Hi Capt Lim,
I really like your site. It has made me much more comfortable to fly today.
I have a question. We are flying to Hawaii from Portland in a few weeks' time and I have a fear of flying over water, especially if something should happen. You said that land is always an hour away. I can't figure this one out.
Can you explain how we could get to land if we had a emergency, especially if we were halfway there? Thanks so much.
Professional Services Coding
When I said land is about an hour away, I was referring to certain specific routes. As I have not flown on the Portland to Hawaii route, I have just referred to the Pacific Ocean Chart and found that the distance between any 2 airports on the route is about 2000 nautical miles. So, if you encounter an emergency at the halfway mark, you are about 1000 miles from land. On a Boeing 777, you would be about 2 hours 20 minutes from a suitable airport. This is not a problem for the Boeing 777 is certified to operate on a one engine maximum diversion time of 180 minutes (3 hours).
I mentioned in a previous answer about an United Airlines Boeing 777 that flew for 192 minutes on a one engine diversion after it had a technical problem on a route from Auckland to Los Angeles. It made an emergency diversion and landed safely at the Kona airport in Hawaii on 17th March 2003. It exceeded the regulated 3 hours by 12 minutes due to strong headwind and that was not a problem on the engine.
There has been an over-emphasis of single engine diversions when in fact, statistics have shown that most diversions, whether by 2, 3 or 4 engines plane are mostly due to weather or medical reasons rather than because of engine failure. So if something does happen halfway, say an engine failure, a Boeing 777 can easily divert on the remaining engine for the 2 hours 20 minutes duration without any difficulties.
You mentioned about fear of flying over the sea. I have written about ditching in a query from another reader earlier. To make you feel better, I would like to elaborate a little bit to make the ditching topic more complete. Ditching is a term we refer to when an airplane makes a landing onto water, either controlled or uncontrolled. Controlled ditching can arise when the airplane is forced to land on the sea because it is about to run out of fuel (engines still running) because of some fuel leak. Uncontrolled ditching arises when the airplane has no more power left to maneuver the plane for a touchdown onto the water. Just like the Titanic with life boats, a Boeing 777 has 8 slide/rafts, each capable of carrying an average of 58 passengers or a total of 466 survivors.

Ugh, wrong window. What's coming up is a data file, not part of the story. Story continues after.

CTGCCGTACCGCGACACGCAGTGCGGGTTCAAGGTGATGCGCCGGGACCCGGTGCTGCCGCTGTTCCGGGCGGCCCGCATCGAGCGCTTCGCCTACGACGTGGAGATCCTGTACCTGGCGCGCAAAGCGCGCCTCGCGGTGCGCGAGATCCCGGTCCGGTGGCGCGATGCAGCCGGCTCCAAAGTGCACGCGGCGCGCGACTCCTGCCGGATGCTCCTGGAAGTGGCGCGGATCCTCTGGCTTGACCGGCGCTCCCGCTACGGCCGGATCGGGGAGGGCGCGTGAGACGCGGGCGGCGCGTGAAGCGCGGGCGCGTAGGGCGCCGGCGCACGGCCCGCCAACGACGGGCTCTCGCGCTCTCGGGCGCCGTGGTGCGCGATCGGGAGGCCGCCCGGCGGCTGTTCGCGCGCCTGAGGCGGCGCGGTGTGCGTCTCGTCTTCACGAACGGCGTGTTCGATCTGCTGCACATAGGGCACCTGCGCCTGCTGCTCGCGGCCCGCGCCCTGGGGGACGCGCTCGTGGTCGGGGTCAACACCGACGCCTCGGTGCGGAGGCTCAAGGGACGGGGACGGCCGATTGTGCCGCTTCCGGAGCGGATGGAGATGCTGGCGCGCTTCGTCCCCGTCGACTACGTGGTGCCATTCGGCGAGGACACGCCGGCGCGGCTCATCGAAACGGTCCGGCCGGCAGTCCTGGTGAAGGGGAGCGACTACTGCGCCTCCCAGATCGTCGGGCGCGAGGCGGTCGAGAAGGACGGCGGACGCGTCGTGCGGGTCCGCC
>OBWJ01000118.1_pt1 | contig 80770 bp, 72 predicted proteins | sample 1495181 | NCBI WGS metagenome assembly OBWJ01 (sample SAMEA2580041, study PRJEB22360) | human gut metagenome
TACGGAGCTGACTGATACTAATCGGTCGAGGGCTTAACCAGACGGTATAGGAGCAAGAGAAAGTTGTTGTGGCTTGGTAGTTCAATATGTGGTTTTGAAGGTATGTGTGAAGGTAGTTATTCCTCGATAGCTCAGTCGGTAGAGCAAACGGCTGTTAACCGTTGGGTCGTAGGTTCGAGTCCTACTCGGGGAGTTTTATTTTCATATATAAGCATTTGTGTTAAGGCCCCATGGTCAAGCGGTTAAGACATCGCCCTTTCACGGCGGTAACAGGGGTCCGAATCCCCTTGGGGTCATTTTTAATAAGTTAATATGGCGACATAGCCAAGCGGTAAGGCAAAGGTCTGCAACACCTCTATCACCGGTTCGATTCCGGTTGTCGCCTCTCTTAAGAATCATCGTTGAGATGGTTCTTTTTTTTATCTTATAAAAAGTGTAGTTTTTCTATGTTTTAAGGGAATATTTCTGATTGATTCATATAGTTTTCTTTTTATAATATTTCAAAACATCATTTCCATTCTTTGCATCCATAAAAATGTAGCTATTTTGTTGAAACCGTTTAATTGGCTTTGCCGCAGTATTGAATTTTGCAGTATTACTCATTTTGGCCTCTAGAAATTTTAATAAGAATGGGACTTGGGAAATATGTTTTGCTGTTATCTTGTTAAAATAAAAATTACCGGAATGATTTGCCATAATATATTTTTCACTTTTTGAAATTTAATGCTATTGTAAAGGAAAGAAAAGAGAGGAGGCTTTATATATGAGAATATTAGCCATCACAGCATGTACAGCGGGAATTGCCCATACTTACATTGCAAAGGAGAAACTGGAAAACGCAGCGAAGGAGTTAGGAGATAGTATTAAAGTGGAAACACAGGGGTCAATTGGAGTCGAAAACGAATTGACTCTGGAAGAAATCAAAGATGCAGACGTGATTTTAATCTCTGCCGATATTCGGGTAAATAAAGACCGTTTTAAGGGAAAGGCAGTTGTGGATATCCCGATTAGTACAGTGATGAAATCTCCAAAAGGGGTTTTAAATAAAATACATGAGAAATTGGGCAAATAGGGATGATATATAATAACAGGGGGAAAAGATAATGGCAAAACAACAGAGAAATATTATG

Assuming a safe ditching has taken place over the sea, the 58 survivors in each slide/raft would have some equipment and survival paraphernalia on board to keep them busy until rescue arrives. Unlike during the Titanic period, air or sea search-and-rescues are getting more efficient today. Out of the 8 slide/rafts, two are equipped with emergency locator transmitters (ELT) that are activated automatically when it is wet. The ELT would assist rescue aircraft to locate the survivors' position floating on the sea. It would continue to transmit emergency signals up to 50 hours at a range of 100 to 280 miles.
If it is raining or sunny, the survivors could erect an orange fabric canopy over their heads in the slide/raft. It has many aids to attract the attention of rescue aircraft or ships, such as heliograph - a specially designed mirror to be used in bright sun light. It can be seen for miles away. Then there are the daynite flares to be used when rescue aircraft or ship is sighted. To make the location of the raft more visible, sea dye markers are provided to ensure the trail of the dye can be easily seen. Each individual life vest is also attached with a whistle for attracting attention and help.
If survivors are thirsty, there is drinking water on board; hungry, barley glucose sugar to munch on! Feeling sea-sick? There are 'Sea Legs' tablets from the first aid kit. When it gets dark, there are flash lights. If the raft leaks, it can be mended with repair clamps; excess water can be sponged and even a bailing bucket is provided. There is also a hand pump to inflate a slightly deflated raft. Feeling bored? There is a survival manual to read too!
Hope these little facts would make you feel less fearful of flying over the sea should the unthinkable ever happen. Touch wood :-) !!